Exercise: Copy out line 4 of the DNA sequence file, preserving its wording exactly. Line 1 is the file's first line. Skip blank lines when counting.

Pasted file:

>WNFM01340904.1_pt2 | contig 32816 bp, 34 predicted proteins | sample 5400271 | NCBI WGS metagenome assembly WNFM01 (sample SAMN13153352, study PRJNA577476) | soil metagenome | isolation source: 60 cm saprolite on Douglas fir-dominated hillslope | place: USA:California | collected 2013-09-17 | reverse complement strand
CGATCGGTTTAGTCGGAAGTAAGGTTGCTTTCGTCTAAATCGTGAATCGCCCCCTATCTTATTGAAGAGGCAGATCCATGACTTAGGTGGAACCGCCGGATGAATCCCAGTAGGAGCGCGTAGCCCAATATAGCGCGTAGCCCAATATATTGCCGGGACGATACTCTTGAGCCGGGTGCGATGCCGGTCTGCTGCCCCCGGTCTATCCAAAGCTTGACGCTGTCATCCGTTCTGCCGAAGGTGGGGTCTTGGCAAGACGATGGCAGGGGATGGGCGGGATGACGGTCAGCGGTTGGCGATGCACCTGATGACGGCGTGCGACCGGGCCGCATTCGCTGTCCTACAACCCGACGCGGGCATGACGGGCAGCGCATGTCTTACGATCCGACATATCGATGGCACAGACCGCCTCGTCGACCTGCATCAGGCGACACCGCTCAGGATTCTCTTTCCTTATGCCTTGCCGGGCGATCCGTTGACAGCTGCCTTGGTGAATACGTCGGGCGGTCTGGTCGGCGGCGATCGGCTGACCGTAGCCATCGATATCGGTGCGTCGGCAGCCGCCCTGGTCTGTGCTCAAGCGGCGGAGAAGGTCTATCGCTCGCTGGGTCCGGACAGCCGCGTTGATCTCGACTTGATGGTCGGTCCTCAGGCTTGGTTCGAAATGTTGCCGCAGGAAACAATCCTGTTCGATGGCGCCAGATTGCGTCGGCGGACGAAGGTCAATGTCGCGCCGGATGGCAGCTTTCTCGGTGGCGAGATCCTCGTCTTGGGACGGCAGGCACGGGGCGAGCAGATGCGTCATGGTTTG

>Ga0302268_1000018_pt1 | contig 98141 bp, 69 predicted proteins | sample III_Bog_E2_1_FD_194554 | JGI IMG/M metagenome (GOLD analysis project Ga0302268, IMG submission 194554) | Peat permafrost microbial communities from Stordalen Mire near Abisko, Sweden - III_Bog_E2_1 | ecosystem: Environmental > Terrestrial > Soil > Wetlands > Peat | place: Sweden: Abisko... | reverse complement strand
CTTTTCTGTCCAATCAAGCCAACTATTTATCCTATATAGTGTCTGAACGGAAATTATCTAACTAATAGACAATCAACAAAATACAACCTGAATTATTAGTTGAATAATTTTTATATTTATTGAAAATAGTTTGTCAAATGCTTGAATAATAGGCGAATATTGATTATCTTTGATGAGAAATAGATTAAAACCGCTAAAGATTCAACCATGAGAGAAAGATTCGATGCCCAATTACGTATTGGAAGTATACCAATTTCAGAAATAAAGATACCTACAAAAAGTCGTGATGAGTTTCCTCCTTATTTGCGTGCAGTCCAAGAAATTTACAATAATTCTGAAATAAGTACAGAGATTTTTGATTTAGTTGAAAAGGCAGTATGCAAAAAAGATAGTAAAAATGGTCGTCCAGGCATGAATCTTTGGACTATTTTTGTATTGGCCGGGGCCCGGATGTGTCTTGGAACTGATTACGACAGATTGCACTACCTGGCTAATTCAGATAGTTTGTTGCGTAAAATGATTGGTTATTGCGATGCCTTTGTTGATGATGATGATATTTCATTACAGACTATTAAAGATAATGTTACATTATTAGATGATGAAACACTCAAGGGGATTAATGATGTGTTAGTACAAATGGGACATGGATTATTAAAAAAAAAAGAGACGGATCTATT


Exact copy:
CTTTTCTGTCCAATCAAGCCAACTATTTATCCTATATAGTGTCTGAACGGAAATTATCTAACTAATAGACAATCAACAAAATACAACCTGAATTATTAGTTGAATAATTTTTATATTTATTGAAAATAGTTTGTCAAATGCTTGAATAATAGGCGAATATTGATTATCTTTGATGAGAAATAGATTAAAACCGCTAAAGATTCAACCATGAGAGAAAGATTCGATGCCCAATTACGTATTGGAAGTATACCAATTTCAGAAATAAAGATACCTACAAAAAGTCGTGATGAGTTTCCTCCTTATTTGCGTGCAGTCCAAGAAATTTACAATAATTCTGAAATAAGTACAGAGATTTTTGATTTAGTTGAAAAGGCAGTATGCAAAAAAGATAGTAAAAATGGTCGTCCAGGCATGAATCTTTGGACTATTTTTGTATTGGCCGGGGCCCGGATGTGTCTTGGAACTGATTACGACAGATTGCACTACCTGGCTAATTCAGATAGTTTGTTGCGTAAAATGATTGGTTATTGCGATGCCTTTGTTGATGATGATGATATTTCATTACAGACTATTAAAGATAATGTTACATTATTAGATGATGAAACACTCAAGGGGATTAATGATGTGTTAGTACAAATGGGACATGGATTATTAAAAAAAAAAGAGACGGATCTATT